Clang, clang, clang went the trolley, and hundreds of Baltimoreans eager for a free ride climbed on board yesterday.
It was the last of three days of "orientation" rides offered by the Mass Transit Administration to acquaint people with the new light-rail service.
"We all wanted to be one of the first ones to get on it. There's something kind of historical about it," said Demetrius Robinson, 21, who got on a twin-car southbound train at Centre Street with his girlfriend, Latanya Wilson, 21.
"I think it's neat," said Miss Wilson, who was nevertheless unsure whether it would last. "If people don't like it, are they going to take it out?"
After nearly two years of construction and $490 million spent, that doesn't seem likely.
The first 13 miles of the light-rail system, between Timonium and Camden Station, will open for stadium events April 3.
The formal start-up of regular service is May 13.
Yesterday's first-time passengers seemed delighted with the trains' smooth, quiet and surprisingly nimble ride.
But for the MTA, the debut was not without problems.
At 1:55 p.m., a southbound light-rail train stalled after an emergency stop for a pedestrian in the intersection at Howard and Saratoga streets. While it was stopped, it was struck broadside by an eastbound car.
MTA spokeswoman Diana Rosborough said neither the car's driver, Richard Alexander Damon, of the 2000 block of Woodlawn Drive in Woodlawn, nor light-rail passengers were injured. There was minor damage to the car, but none to the train, she said.
MTA representatives on the trains said they expect it will take awhile for pedestrians and motorists to get used to the new rail right-of-way on Howard Street and the quiet trains.
The free rides yesterday were limited to stops between North Avenue and Camden Station.
"It's the continuing saga of the Disney-fication of Baltimore," said Andrew J. Colletta, 42, a Reservoir Hill resident who took the round trip from Camden Station with a friend, Paul K. Britt, 28.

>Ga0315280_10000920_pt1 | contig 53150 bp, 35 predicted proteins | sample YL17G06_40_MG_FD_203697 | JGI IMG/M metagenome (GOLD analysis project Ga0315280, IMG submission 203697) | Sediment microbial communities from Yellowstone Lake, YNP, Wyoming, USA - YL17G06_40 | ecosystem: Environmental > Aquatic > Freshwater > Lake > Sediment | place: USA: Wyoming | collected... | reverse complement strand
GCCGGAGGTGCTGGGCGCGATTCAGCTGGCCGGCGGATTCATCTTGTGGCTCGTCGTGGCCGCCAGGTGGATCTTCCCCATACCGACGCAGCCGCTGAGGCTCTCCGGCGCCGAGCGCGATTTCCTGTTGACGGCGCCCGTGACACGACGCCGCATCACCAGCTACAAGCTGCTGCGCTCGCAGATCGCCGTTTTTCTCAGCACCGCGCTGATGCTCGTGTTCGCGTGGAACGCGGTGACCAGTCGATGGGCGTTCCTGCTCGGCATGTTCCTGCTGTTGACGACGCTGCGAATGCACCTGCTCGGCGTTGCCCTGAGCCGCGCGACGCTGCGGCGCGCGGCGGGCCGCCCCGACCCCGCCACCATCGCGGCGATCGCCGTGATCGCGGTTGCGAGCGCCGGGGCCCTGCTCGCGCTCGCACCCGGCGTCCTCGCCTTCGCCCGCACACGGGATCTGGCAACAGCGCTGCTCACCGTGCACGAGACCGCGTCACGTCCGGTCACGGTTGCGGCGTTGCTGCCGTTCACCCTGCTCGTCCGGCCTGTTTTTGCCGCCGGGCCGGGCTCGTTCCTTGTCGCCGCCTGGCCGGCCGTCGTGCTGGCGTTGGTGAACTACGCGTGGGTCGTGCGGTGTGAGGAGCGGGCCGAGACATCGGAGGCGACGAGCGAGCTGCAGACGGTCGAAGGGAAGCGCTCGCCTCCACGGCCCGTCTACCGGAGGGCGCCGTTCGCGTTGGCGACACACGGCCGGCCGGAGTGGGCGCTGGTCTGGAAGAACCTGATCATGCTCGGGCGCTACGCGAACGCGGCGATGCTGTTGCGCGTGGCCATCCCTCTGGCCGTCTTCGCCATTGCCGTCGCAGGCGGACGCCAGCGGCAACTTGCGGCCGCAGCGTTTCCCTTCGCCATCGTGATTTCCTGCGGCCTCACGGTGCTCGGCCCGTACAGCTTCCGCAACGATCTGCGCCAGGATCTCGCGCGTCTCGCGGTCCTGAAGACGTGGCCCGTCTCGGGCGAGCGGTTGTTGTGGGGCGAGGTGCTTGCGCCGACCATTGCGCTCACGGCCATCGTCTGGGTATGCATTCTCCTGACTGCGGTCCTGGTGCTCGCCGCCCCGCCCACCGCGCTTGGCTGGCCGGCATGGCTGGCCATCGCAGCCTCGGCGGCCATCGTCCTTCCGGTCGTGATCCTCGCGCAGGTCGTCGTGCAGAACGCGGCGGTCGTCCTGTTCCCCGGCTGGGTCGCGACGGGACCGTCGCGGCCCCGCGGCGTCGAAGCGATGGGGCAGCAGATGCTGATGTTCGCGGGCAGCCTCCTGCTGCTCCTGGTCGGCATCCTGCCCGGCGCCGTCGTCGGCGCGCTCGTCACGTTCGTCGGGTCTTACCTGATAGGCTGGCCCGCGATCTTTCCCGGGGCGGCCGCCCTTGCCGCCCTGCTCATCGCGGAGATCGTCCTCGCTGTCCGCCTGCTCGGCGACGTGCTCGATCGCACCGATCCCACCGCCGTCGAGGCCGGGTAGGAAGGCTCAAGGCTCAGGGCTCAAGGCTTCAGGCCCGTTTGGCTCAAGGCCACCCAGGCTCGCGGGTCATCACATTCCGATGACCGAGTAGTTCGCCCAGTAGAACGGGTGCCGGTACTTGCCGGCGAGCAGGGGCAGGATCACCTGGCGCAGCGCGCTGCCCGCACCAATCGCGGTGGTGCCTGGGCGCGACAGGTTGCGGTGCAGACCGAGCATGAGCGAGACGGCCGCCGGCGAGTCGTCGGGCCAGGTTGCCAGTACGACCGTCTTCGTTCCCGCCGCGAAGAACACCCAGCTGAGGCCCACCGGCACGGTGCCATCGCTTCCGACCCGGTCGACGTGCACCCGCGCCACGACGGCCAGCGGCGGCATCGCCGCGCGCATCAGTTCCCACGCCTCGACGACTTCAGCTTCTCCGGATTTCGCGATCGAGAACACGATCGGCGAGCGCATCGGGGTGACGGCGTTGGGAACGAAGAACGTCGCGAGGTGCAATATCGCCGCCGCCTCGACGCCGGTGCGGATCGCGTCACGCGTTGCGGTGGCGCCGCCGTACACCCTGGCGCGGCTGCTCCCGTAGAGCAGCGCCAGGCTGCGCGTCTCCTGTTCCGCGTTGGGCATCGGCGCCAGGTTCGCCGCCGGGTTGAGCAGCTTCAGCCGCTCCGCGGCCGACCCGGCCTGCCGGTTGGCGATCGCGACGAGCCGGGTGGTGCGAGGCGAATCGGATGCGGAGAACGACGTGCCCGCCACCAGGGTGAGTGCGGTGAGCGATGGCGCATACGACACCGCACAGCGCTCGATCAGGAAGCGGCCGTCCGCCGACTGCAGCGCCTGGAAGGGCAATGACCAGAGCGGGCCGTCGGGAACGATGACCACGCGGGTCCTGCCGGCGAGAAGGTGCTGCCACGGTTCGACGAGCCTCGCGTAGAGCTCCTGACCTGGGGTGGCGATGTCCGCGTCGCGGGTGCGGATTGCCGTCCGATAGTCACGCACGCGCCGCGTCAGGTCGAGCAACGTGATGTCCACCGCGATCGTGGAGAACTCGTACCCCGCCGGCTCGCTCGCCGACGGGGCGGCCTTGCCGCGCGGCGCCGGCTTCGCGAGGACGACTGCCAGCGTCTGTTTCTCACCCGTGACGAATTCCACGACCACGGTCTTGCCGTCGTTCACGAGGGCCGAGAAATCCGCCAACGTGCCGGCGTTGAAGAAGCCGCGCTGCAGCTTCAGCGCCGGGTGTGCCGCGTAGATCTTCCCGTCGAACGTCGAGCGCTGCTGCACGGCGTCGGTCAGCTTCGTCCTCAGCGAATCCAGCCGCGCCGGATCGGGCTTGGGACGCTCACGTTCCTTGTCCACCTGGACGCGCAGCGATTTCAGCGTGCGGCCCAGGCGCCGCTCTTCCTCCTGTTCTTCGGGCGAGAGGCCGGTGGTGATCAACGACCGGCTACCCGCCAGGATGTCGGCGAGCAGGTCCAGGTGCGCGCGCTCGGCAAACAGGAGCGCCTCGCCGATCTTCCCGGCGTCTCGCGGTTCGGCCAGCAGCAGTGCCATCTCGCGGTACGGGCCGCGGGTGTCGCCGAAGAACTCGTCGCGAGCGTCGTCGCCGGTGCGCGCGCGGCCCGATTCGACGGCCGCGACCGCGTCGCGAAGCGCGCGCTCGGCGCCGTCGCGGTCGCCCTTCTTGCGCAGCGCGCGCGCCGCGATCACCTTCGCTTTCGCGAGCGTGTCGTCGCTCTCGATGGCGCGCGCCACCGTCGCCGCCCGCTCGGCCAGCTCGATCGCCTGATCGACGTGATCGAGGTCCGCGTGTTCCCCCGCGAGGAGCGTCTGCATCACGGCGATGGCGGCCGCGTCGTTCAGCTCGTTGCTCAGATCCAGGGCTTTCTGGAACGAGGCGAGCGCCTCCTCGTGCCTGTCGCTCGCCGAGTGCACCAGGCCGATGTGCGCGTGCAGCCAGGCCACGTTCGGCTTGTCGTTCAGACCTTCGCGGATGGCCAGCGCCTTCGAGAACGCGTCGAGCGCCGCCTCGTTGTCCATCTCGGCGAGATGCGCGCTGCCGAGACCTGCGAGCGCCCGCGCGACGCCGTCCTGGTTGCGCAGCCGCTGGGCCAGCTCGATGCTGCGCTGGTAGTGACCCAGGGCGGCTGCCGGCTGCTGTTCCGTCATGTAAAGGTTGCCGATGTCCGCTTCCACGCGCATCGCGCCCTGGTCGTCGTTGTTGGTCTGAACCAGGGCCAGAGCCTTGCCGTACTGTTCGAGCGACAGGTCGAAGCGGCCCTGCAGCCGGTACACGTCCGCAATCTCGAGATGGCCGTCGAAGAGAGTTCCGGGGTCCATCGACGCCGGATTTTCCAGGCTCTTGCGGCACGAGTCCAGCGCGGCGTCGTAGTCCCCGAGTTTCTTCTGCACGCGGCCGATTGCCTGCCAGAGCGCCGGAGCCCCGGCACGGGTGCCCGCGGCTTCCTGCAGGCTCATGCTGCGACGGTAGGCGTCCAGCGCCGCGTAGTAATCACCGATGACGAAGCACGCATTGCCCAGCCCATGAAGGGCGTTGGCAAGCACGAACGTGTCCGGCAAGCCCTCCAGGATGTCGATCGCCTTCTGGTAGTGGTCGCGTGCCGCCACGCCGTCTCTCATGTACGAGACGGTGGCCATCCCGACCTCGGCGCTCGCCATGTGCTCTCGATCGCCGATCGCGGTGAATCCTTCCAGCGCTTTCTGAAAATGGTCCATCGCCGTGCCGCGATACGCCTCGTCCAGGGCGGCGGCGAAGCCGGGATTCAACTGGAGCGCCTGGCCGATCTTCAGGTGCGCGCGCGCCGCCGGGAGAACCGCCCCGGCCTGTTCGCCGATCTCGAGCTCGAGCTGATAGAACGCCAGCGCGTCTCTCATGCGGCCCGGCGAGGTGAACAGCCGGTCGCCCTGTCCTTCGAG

Although he can't use it to commute, Mr. Colletta believes the state's investment was sound.
"Anything that makes the metropolitan area more cohesive, to get people to their jobs and fully integrate the transit system, makes any region work better," he said.
Mr. Britt pronounced the new line "progressive; anything to get people out of their cars."
For Evelyn M. Moore, 68, who moved to Barre Street in downtown Baltimore from Boston three years ago, the light rail is just another of Baltimore's surprising pleasures.
"Naturally this is more beautiful than what we have [in Boston]," she said. "It's very, very smooth."
Even better, it's seven minutes from her house and runs to both the Meyerhoff Symphony Hall and her favorite dress store in Timonium.
Yesterday's rides were a chance for Elizabeth A. Gregoire, 78, of Bolton Street and her son, Michael R. Athey, 54, of Pigtown to try out the new rail system and recall the old days of Baltimore's streetcars.
"We'd been talking about doing this," Mrs. Gregoire said as she waited in her wheelchair on a handicap access ramp at Centre Street.
Mr. Athey said, "We moved to Dundalk in 1943 and we rode the trolley cars back and forth between downtown and Sparrows Point."
"We went to the beach that way, too, on the old Red Rocket," Mrs. Gregoire recalled.
"Bay Shore, that's where we would go to have a picnic when the boys were little."